Synchron’s catheter delivery could make brain-computer interface technology simpler, safer and more accessible than the leading alternative: open-brain surgery.
Officials at Synchron — developer of the catheter-delivered Stentrode brain-computer interface (BCI) implant — believe they’re the only BCI company tapping into blood vessels to capture signals from the brain.
They say they’ve already enabled a small group of paralyzed ALS patients to control a computer with their minds, and hope there will be more technology applications.
Shortly after the New York–based company released new results of a safety study for its implant, Synchron Director of Neuroscience Peter Yoo spoke with Medical Design & Outsourcing about the Stentrode implant and how catheter delivery could make BCI technology simpler, safer and more accessible than the leading alternative: open-brain surgery.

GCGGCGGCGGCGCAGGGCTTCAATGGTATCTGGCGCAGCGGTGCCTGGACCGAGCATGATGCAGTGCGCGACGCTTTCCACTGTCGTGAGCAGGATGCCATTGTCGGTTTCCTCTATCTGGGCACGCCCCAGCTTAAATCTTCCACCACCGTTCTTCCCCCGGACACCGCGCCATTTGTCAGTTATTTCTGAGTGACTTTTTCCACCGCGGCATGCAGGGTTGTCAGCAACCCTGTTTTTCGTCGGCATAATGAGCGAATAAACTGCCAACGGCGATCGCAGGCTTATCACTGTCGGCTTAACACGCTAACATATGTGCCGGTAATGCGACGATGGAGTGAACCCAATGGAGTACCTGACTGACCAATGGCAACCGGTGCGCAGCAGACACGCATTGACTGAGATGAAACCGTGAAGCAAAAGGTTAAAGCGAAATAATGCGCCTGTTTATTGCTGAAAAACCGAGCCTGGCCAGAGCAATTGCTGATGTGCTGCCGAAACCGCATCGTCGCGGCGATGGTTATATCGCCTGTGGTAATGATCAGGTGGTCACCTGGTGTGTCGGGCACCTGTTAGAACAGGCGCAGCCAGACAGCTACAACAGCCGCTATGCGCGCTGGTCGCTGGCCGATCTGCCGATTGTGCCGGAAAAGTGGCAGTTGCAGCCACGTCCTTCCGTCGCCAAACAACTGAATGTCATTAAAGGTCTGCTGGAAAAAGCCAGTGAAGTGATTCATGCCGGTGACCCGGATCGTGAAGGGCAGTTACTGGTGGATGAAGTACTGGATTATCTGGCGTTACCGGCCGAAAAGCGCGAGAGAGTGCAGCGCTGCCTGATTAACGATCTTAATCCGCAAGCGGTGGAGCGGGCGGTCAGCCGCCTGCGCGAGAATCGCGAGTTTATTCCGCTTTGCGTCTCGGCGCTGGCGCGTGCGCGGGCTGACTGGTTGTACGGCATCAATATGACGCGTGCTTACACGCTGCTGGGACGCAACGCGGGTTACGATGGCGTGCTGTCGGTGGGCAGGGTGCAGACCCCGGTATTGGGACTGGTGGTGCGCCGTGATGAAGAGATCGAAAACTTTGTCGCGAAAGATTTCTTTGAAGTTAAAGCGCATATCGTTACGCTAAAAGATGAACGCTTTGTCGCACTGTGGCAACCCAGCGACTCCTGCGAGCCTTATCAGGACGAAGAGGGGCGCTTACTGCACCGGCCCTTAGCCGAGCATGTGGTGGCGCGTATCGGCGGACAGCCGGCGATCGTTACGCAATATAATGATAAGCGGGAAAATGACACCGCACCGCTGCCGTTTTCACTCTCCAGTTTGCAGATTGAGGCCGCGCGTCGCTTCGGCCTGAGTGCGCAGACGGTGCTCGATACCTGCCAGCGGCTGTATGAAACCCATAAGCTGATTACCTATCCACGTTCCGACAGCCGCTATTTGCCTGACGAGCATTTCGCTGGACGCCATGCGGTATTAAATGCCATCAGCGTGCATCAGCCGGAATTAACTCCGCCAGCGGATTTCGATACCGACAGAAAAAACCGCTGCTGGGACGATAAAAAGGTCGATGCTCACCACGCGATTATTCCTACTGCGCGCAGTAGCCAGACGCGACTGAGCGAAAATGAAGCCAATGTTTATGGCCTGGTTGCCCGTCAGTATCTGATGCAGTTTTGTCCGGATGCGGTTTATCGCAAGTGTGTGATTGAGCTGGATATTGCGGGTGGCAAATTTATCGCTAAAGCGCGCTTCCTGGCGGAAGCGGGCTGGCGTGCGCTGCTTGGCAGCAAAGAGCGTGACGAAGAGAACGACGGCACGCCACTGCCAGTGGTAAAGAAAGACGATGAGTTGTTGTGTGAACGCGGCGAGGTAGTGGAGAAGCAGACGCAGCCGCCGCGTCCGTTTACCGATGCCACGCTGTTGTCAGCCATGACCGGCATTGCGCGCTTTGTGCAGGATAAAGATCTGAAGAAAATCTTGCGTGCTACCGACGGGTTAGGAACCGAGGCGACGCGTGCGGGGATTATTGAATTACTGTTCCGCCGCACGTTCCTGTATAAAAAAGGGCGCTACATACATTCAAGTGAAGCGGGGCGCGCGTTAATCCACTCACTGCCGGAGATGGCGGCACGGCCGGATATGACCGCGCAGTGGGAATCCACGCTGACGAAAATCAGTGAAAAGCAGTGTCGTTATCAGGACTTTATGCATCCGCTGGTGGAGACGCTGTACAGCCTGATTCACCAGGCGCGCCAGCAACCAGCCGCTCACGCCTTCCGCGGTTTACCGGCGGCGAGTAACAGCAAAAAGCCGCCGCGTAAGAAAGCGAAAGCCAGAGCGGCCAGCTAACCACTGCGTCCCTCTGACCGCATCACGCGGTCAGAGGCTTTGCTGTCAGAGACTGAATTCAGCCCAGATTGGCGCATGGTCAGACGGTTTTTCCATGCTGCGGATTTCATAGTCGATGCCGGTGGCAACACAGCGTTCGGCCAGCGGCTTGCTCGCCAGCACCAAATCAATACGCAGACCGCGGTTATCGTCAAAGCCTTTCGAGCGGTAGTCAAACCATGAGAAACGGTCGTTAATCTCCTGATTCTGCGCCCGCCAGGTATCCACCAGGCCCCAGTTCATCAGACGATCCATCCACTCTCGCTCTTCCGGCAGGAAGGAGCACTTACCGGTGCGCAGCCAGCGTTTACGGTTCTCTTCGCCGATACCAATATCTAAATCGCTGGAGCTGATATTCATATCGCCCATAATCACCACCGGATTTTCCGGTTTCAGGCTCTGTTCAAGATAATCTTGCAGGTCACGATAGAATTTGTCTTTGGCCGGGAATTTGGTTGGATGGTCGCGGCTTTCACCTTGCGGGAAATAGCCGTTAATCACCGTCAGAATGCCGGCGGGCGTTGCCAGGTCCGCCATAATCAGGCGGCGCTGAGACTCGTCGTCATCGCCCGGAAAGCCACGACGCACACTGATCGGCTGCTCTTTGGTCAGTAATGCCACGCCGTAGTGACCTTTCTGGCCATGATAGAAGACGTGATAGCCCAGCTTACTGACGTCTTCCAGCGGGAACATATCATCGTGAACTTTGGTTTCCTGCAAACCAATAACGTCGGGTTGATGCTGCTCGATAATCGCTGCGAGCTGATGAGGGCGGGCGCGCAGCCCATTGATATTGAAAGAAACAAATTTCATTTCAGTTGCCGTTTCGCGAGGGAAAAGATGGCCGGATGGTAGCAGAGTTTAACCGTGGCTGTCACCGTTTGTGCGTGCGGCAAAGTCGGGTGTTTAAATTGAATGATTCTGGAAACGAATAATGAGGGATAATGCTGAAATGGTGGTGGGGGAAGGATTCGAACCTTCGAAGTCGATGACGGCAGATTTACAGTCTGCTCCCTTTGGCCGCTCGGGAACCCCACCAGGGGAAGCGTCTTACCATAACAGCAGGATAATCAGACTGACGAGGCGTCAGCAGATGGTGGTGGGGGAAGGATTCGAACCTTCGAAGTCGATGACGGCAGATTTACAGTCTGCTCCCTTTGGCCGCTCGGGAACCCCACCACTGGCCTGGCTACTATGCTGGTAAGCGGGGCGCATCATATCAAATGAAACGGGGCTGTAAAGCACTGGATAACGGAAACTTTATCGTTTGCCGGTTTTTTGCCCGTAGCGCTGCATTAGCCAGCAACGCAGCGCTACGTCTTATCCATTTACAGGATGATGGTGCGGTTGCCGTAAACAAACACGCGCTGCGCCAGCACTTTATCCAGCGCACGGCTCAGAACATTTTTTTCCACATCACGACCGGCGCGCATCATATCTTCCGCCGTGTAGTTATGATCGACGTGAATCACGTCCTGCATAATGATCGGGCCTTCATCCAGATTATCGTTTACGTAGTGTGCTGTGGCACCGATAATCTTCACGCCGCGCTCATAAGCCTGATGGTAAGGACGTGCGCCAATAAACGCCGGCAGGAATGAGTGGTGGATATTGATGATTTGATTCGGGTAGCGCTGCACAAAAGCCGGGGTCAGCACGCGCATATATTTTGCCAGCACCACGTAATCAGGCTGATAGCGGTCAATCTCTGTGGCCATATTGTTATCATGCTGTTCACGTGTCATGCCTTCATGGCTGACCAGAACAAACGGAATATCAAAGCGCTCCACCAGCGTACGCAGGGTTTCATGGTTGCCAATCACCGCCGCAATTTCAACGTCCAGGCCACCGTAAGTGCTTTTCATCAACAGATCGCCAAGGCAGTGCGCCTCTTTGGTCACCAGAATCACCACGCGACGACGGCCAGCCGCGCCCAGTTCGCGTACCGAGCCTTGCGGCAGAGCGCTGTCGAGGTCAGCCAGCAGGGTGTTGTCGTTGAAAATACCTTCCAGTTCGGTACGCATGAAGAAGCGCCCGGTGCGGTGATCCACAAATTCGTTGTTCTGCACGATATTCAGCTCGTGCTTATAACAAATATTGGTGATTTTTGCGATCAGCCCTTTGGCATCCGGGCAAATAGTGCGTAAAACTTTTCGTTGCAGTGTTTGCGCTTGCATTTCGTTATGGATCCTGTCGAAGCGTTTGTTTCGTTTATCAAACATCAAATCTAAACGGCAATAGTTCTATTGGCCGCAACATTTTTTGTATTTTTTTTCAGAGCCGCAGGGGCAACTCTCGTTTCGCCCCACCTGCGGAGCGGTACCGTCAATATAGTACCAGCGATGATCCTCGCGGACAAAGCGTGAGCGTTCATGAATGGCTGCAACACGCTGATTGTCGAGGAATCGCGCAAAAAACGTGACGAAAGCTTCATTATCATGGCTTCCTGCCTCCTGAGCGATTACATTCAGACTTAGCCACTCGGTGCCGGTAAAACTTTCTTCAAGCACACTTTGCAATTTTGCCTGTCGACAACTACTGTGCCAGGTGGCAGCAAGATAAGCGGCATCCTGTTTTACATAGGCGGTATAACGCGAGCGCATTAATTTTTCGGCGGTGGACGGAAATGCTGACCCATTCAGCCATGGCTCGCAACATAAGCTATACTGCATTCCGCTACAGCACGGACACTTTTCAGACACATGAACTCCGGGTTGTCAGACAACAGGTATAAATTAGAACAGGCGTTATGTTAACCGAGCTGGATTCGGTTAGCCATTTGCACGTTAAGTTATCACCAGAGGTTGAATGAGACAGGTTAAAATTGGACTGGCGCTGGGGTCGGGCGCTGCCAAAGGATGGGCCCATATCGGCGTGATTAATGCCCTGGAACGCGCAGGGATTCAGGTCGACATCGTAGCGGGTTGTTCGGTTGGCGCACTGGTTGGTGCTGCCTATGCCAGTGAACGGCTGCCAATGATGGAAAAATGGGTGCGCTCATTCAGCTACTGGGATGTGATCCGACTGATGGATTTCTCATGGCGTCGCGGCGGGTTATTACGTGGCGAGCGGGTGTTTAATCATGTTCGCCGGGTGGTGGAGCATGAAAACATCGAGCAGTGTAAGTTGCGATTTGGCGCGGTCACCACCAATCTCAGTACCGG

“The novel approach of the catheter delivery increases the number of physicians who can deliver our devices compared to a very specialized type of surgery,” Yoo said in an interview. “The techniques that we use are standard angiography procedures and other neurointerventional techniques performed by stroke doctors. We’re hoping that it’ll help with the proliferation of the technology and access to the technology, that it can be cheaper and more available for the patients who are in need.”